In the 34th minute Mulgrew bulleted a header from a Maloney cross past the post from six yards as Scotland turned the screw and the home fans at last found their voice. Four minutes from the break Fletcher failed to get on the end of a Maloney cross after the former Celt delightfully pulled a Russell Martin pass out of the air, and another opportunity for Scotland was lost. O’Neill’s side came out for the second-half in a more purposeful mode and in the 50th minute, from a fine McGeady cross, Hanley did well to challenge Walters and concede a corner which came to nothing. Moments later, from another Irish corner, Walters’ flick was helped on by Long from close-range with the home fans palpably relieved to see Marshall make the save. Fletcher was replaced by Chris Martin but Marshall again came to Scotland’s rescue by pushing an angled-drive by McGeady past the far post for another James McClean corner, which he confidently plucked out the air. In the 65th minute, with the game tantalisingly balanced and not for those of a nervous disposition, Martin screwed a Steven Naismith pass inches past Forde’s left-hand post from eight yards out. Long and Darron Gibson were soon replaced by Robbie Brady and Stephen Quinn in a double substitution but to no avail. From a whipped-in free-kick from Mulgrew, Walters headed the ball against the top of his own crossbar but the luck of the Irish immediately went missing. Maloney took a short corner to skipper Scott Brown, took the clever return pass and curled the ball from 16 yards past Forde and into the far corner and Parkhead erupted. O’Neill threw on Keane for Hendrick and the Scots were forced into some desperate defending but saw out four additional minutes – in which the ball came off their bar in a last-ditch Irish attack – to the cheers of the home fans who may already have the scent of France in their nostrils. Scotland go level on seven points with Ireland and Germany, with Poland Group D leaders with 10, but there are surely twists and turns still to come before the two automatic qualifying spots and the play-off place is secured. There had been plenty of guess work about personnel in an intense build-up to the game and the Scotland team sheet showed that Strachan, back at his former club, made three changes with left-back Andy Robertson, stopper Grant Hanley and midfielder Charlie Mulgrew returning as Steven Whittaker moved to right-back. Irish manager Martin O’Neill, another ex-Celtic boss, lost midfielders Glenn Whelan and James McCarthy to injury but the shock news was that skipper and top scorer Robbie Keane had been dropped to the bench. Republic fans had been officially allocated around 3,200 tickets but there were a few thousand more Irish accents in the ground at kick-off time, helping create quite a din, albeit it took quite a while for the stadium to fill up to almost its 60,000 capacity. Amid a cracking atmosphere the question of whether Republic of Ireland’s Scots-born winger Aiden McGeady would get booed on his return to his old ground was answered in the affirmative by the Tartan Army, who never let up. However, there was more for them to focus on in a frantic opening as Scotland keeper David Marshall was tested by Jon Walters before Scots striker Steven Fletcher headed a Maloney corner over the bar. A tetchiness then enveloped the match. In the 12th minute Hanley was booked by Serbian referee Milorad Mazic for a desperate tackle on Shane Long and then McGeady and Jeff Hendrick were shown yellows for fouls on Fletcher and Whittaker respectively. Gordon Strachan’s side had the best of a tense, frenetic first-half at Celtic Park but passed up a couple of good chances to take the lead. The visitors came out rejuvenated after the break however Scotland regained control with Wigan forward Maloney, back on his old stomping ground, curling the ball past David Forde in the 75th minute with technique fit to win any game. Scotland confirmed their 2016 European Championship qualifying credentials with a hard-fought 1-0 win over Republic of Ireland thanks to a wonderful second-half strike by Shaun Maloney Press Association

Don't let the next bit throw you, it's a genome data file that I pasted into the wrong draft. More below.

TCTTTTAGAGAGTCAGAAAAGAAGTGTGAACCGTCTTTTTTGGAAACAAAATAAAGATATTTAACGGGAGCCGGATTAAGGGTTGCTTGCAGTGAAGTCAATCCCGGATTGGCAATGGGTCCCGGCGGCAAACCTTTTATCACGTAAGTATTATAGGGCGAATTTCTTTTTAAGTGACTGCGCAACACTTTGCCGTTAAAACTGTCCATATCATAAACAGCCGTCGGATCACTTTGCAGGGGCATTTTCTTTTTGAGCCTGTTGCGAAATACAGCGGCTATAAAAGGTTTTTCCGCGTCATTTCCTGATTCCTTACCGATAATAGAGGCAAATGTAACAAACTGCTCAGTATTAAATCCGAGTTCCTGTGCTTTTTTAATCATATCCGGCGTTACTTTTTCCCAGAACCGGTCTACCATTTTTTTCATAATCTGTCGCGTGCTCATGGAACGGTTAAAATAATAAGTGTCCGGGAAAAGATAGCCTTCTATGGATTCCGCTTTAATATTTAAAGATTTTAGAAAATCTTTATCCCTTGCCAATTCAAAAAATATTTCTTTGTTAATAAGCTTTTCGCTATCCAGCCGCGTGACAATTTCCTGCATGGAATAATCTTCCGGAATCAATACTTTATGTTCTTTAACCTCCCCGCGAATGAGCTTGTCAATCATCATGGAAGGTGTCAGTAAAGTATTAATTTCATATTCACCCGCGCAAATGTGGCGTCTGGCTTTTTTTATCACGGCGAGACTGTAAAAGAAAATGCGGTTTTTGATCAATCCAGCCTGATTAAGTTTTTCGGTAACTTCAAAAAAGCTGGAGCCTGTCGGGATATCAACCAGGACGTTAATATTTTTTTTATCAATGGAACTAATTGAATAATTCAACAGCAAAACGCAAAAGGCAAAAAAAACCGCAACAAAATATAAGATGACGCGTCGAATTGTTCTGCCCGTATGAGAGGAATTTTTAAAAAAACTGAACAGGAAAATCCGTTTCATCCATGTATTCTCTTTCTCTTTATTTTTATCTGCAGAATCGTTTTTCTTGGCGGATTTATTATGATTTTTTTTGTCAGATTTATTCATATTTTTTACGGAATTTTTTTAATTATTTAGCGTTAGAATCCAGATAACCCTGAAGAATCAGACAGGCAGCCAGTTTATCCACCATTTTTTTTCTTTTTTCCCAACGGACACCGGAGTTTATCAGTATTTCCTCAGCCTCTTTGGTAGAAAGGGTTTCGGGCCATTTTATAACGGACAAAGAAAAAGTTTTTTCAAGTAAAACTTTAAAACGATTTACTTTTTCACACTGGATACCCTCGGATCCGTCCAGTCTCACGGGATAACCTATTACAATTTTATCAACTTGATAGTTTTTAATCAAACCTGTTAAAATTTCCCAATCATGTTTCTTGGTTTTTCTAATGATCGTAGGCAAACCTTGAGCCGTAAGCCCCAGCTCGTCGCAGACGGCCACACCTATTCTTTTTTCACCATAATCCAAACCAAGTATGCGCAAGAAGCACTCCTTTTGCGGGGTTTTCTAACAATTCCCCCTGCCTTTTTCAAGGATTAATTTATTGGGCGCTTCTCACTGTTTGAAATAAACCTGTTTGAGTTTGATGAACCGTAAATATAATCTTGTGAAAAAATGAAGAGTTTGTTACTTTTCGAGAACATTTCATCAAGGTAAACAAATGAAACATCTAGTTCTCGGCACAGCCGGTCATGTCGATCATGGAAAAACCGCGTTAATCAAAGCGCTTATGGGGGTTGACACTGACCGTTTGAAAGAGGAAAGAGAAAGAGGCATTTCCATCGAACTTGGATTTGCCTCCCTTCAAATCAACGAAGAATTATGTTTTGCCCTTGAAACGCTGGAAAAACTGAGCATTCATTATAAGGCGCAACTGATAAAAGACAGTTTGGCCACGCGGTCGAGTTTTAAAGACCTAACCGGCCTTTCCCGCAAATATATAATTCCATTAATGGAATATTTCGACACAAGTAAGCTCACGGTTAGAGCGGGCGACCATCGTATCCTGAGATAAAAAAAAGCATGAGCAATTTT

Press Association West Ham manager Sam Allardyce revealed ahead of Sunday’s Barclays Premier League meeting between the two clubs at Upton Park that the Hammers scouted Bony in 2013 when he was in prolific form at Dutch club Vitesse Arnhem. But Allardyce said he passed up the opportunity as he made the loan signing of Andy Carroll from Liverpool into a permanent £15million transfer and the finances were not available to sign both strikers with other team strengthening required. Swansea manager Garry Monk has suggested West Ham’s failure to land his top goalscorer Wilfried Bony was a sign they did not want him enough. “I look at what Wilf does for us and they will concentrate on what Andy Carroll does for them. “We managed to sign Wilfried and we’ve done a lot of development with him as far as the team is concerned. “He plays to our strengths, the team to play to his strengths and it obviously works for Wilfried and Swansea City.” Swansea’s 2-0 home win over QPR in midweek took them into seventh spot, two places and two points worse off than West Ham, who have enjoyed back-to-back victories over Newcastle and West Brom in the past week. “West Ham have done incredibly well, they’ve been up there from the very start and pushing all the way,” Monk said. “They’re a very good team with good quality throughout their squad and I’ve watched a lot of them this season. “Credit to the manager and club when you consider the noises coming out of there last season. Sam has done an exceptional job there. “They have tweaked a few things and do possibly try to play a bit more football. “But they can play direct as well with Andy Carroll and they’ve got a mixture of both.” Ivory Coast international Bony has since scored 31 times for Swansea to draw admiring glances from some of the biggest clubs in England, while the injury-hit Carroll has netted just twice for West Ham in that time. “It’s the first I’ve heard of it, but if that’s what they were doing they didn’t really want him enough,” Monk said responding to Allardyce’s comment at his pre-match press conference. “We obviously pursued Wilfried, he’s committed to us, we’re committed to him and the rest is history. “I’m sure every club could say they were looking at this player or that player, but at the end of the day he’s a Swansea player and we are very grateful for that. He’s proving what a good signing he is. “I’m not sure how far the (West Ham) discussions were down the line with Bony but for me they’re two different types of players. “They’ve got different strengths and they’re two very good players, and I think you’ll see in games this season what they can offer both teams.” Despite the far superior goals record of Bony – who Swansea signed for a club record £12million in the summer of 2013 – to England striker Carroll, Monk refused to be drawn into a debate about who is the better player. “I don’t look at who is the better player,” Monk said.